Foreign cotton production should again fall short of foreign consumption in 2003-04, creating export opportunities for U.S. cotton producers. But U.S. prices must remain competitive for growers to take advantage of the shortfall, according to market analyst Jarral Neeper.
Neeper told attendees at the 16th annual Engineered Fiber Selection Conference in Greenville, S.C., that world stocks — which are already down almost 10 million bales from a year ago — should drop another 2 million to 3 million bales at the end of this year.
U.S. stocks are down 1.3 million bales and should continue to drop into 2003-04, says Neeper, assistant vice president, economics and call pool operations, for Bakersfield, Calif.-based Calcot, Ltd.
Falling world stocks come on the heels of lower world production in 2002. USDA is projecting that world production will bounce back in 2003-04, to about 96.5 million bales. That's a little optimistic, according to Neeper, who is forecasting a 94.8-million-bale world crop for 2003-04.
One reason, “USDA's foreign cotton production figure is based on record yield projections,” Neeper explained. “I do believe that Chinese production will be up about 4 million bales from last year, to around 26.5 million bales. But I don't think we'll see record yields in overall foreign production. We've seen bad weather in Uzbekistan. It's been cold and wet in the Xinjiang Province of China. It's been dry in Australia, and Egypt has gotten off to a poor start.”
Bright spots for world production include Pakistan, India and Turkey, “which are all off to good starts.” Neeper projects that world consumption for 2003-04 will not change much from the 2002-03 marketing year, when the world consumed 97.8 million bales. His estimate is a little lower than USDA's projection for 2003-04 of 99 million bales.
Nonetheless, Neeper believes that USDA's forecast of China's cotton consumption is low at 28.5 million bales. “I think it will be at 30 million bales.”
The bottom line for all those following world fundamentals is that world stocks are coming down, to the tune of 34 million to 34.5 million bales of ending stocks at the end of 2003. “That's the lowest since 1994,” Neeper said. “The stocks-to-use ratio of about 35 percent will be the lowest since the 1993 crop year.”
According to Neeper, another important fundamental is that in 2002, foreign consumers consumed 19.4 million bales more than they produced — which is creating the opportunity for increased U.S. exports. In the new crop year, the deficit will come in at around 12.5 million bales.
So it looks like another year of mushrooming exports is very possible. “This year didn't start out looking as good as last year. But it's gotten better and better. Right now, we're about 100,000 bales above a year ago in shipments and about 250,000 bales ahead in sales.”
Neeper believes that U.S. production for the coming year will be close to 17.2 million bales, which is unchanged from 2002-03. “I believe the Southeast will be up 900,000 bales, Memphis Territory, will be down 600,000 bales, the Southwest will be up 200,000 bales, while the Far West will be down 500,000 bales.
“So everything west of Texas will be down 500,000 bales and everything east of Texas will be up 500,000 bales, leaving everything unchanged from a year ago.”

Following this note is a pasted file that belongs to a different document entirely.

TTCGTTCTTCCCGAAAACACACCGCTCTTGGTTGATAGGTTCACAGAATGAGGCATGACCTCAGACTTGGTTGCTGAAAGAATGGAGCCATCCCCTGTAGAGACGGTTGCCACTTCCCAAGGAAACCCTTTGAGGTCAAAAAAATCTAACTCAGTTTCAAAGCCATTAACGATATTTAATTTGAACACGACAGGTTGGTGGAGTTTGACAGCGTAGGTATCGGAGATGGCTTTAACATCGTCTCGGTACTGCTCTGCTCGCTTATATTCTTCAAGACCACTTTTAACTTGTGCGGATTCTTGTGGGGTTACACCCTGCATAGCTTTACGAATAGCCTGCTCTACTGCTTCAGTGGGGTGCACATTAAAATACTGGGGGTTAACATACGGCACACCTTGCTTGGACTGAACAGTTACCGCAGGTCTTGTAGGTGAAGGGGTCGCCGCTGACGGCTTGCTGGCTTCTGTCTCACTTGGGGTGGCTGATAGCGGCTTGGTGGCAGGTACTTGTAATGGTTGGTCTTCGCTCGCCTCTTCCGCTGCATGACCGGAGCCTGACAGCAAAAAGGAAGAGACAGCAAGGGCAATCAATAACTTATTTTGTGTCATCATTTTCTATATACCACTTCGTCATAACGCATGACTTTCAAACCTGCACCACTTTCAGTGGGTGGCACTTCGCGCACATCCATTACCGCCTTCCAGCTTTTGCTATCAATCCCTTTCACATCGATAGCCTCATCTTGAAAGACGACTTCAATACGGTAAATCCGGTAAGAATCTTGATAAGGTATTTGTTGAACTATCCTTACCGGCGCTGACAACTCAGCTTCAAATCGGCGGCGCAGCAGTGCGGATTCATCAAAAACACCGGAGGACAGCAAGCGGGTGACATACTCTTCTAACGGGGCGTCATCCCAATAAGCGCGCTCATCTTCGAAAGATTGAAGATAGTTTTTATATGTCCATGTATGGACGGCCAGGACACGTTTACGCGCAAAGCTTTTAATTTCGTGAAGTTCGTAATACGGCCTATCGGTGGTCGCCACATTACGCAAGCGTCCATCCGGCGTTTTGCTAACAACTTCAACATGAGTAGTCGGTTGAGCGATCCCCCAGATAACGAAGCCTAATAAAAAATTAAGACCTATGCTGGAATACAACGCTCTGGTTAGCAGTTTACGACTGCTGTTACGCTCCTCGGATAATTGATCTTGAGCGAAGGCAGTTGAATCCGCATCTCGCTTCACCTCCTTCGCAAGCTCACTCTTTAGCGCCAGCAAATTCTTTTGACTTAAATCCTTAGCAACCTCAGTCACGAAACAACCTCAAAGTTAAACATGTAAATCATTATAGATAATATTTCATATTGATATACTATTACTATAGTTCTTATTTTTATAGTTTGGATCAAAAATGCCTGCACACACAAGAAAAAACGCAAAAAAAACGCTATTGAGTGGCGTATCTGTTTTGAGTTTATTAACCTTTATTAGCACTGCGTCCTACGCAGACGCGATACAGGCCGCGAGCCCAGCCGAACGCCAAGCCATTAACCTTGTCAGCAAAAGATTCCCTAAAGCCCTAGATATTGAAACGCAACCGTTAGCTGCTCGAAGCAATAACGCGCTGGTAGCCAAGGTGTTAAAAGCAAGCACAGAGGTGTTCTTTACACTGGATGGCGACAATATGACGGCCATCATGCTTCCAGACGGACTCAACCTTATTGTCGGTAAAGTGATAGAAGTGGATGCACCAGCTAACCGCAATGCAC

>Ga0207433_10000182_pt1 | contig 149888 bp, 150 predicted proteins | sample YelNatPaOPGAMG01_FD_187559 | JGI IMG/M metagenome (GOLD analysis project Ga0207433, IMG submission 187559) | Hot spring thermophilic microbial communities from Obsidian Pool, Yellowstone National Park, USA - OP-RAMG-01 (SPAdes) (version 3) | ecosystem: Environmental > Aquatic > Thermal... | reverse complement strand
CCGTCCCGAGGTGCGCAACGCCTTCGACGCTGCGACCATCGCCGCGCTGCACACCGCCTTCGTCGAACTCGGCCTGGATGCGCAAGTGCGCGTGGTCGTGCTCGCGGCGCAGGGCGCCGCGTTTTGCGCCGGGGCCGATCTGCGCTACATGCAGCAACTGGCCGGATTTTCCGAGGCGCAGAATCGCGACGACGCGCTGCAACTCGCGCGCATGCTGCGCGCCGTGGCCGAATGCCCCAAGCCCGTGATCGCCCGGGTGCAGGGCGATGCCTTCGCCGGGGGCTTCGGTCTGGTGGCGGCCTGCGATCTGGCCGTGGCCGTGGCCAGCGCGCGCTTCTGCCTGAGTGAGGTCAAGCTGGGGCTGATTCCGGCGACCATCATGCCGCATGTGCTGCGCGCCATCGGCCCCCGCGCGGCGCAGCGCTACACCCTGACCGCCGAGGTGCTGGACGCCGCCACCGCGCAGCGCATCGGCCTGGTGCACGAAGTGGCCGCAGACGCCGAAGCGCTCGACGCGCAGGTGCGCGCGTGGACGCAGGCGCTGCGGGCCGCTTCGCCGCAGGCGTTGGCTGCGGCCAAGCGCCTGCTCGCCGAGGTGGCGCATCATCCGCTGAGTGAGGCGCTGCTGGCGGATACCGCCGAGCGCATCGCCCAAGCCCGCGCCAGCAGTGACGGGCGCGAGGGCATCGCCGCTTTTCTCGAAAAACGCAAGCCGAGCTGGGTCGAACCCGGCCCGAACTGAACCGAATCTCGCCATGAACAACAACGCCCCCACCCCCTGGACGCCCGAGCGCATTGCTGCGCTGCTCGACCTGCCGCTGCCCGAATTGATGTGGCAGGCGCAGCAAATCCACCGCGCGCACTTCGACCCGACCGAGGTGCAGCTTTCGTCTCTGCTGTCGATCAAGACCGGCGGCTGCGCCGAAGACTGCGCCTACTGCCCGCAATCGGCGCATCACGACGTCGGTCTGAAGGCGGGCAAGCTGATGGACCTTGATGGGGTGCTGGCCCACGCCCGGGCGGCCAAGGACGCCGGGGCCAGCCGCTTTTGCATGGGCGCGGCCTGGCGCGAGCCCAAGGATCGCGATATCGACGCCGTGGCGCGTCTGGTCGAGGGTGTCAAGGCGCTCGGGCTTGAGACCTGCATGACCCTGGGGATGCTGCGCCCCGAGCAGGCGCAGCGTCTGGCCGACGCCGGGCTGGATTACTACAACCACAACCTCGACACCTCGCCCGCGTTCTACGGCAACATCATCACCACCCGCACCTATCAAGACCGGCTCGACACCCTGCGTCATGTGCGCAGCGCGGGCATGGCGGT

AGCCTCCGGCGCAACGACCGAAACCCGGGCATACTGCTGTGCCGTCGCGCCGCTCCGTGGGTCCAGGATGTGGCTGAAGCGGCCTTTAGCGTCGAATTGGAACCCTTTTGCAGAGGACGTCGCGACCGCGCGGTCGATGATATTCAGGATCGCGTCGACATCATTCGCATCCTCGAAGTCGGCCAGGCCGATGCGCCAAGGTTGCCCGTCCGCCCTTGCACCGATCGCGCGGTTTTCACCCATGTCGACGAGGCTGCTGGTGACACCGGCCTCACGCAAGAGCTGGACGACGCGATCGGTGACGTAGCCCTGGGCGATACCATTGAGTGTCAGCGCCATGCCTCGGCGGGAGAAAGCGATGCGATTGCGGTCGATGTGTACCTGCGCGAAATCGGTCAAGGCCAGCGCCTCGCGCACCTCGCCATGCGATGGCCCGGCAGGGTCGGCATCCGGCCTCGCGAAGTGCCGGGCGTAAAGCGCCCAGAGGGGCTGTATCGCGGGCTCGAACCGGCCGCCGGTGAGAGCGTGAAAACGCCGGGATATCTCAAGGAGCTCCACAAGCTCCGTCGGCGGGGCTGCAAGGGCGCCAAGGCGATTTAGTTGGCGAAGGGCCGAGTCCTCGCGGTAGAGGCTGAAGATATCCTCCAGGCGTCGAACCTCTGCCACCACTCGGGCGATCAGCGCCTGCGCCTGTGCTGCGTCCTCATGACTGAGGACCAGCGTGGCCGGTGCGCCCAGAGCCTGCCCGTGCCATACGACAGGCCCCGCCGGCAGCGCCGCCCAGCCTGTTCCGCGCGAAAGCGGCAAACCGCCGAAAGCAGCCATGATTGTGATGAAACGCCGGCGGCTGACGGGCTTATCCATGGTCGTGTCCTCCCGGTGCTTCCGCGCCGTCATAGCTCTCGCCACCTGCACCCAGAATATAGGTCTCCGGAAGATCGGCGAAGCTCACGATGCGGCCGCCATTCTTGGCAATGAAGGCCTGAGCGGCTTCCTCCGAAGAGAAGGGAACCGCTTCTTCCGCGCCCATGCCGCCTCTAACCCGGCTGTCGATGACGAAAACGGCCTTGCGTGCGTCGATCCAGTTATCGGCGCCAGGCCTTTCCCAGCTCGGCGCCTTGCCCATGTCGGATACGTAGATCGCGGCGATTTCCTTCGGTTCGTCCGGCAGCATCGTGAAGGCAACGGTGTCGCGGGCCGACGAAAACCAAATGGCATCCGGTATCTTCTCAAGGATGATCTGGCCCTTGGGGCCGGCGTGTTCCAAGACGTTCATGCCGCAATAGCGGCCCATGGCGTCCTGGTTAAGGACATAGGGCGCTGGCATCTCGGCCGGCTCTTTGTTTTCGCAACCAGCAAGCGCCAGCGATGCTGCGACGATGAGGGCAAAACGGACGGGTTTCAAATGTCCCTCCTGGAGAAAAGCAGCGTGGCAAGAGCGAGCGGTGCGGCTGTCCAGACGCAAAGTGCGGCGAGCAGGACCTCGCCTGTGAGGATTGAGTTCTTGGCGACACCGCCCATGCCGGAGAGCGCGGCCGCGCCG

Neeper noted that cold, wet weather in the Far West is expected to curtail yield significantly in the region. “I think we're going to be above 1,115 pounds, maybe a little better that 1,200 pounds.
“Also, there's not going to be a lot of ELS cotton out there. We just didn't get a lot planted. Last year, the San Joaquin Valley planted around 215,000 acres. The best estimates this year are 130,000 acres to 140,000 acres of Pima. We're estimating a total ELS crop this year of around 350,000 bales to 400,000 bales. Our total offtake is estimated at around 700,000 bales. We could end up with virtually no ELS cotton at the end of the 2003 crop year.”
USDA's projection of 18.8 million bales in U.S. total offtake for the new crop year, which is the largest since 1997, “is a little high,” Neeper said. “My export number is 10.8 million bales. Consumption is 7.1 million bales for a total of 17.9 million bales in offtake. That's still a very good number and indicative that we are going to draw down stocks in the United States.”
Neeper projects U.S. ending stocks of around 5.3 million to 5.4 million bales, compared to USDA's figure of 4.7 million bales. “I'm not as optimistic as USDA, but certainly we're better than the 7.5 million bales we saw two years ago. We still have a very tight stocks-to-use ratio of about 25 percent, the lowest since 1999.”
All this means prices should be a little better, according to Neeper. “How much better is hard to say. Our economy is still iffy. We have problems in Europe. Japan is still hurting. Polyester prices are still competitive. And the dollar still needs to move lower.
Neeper says based on lower projected ending stocks, a large projected exportable supply and the need to be price competitive to meet export projections, “New York should trade at a fairly healthy discount to world prices — an average of about 5 cents.”
That could project to an average nearby futures price of between 55 cents and 75 cents, with an overall average for the crop year of 64 cents to 66 cents, according to Neeper.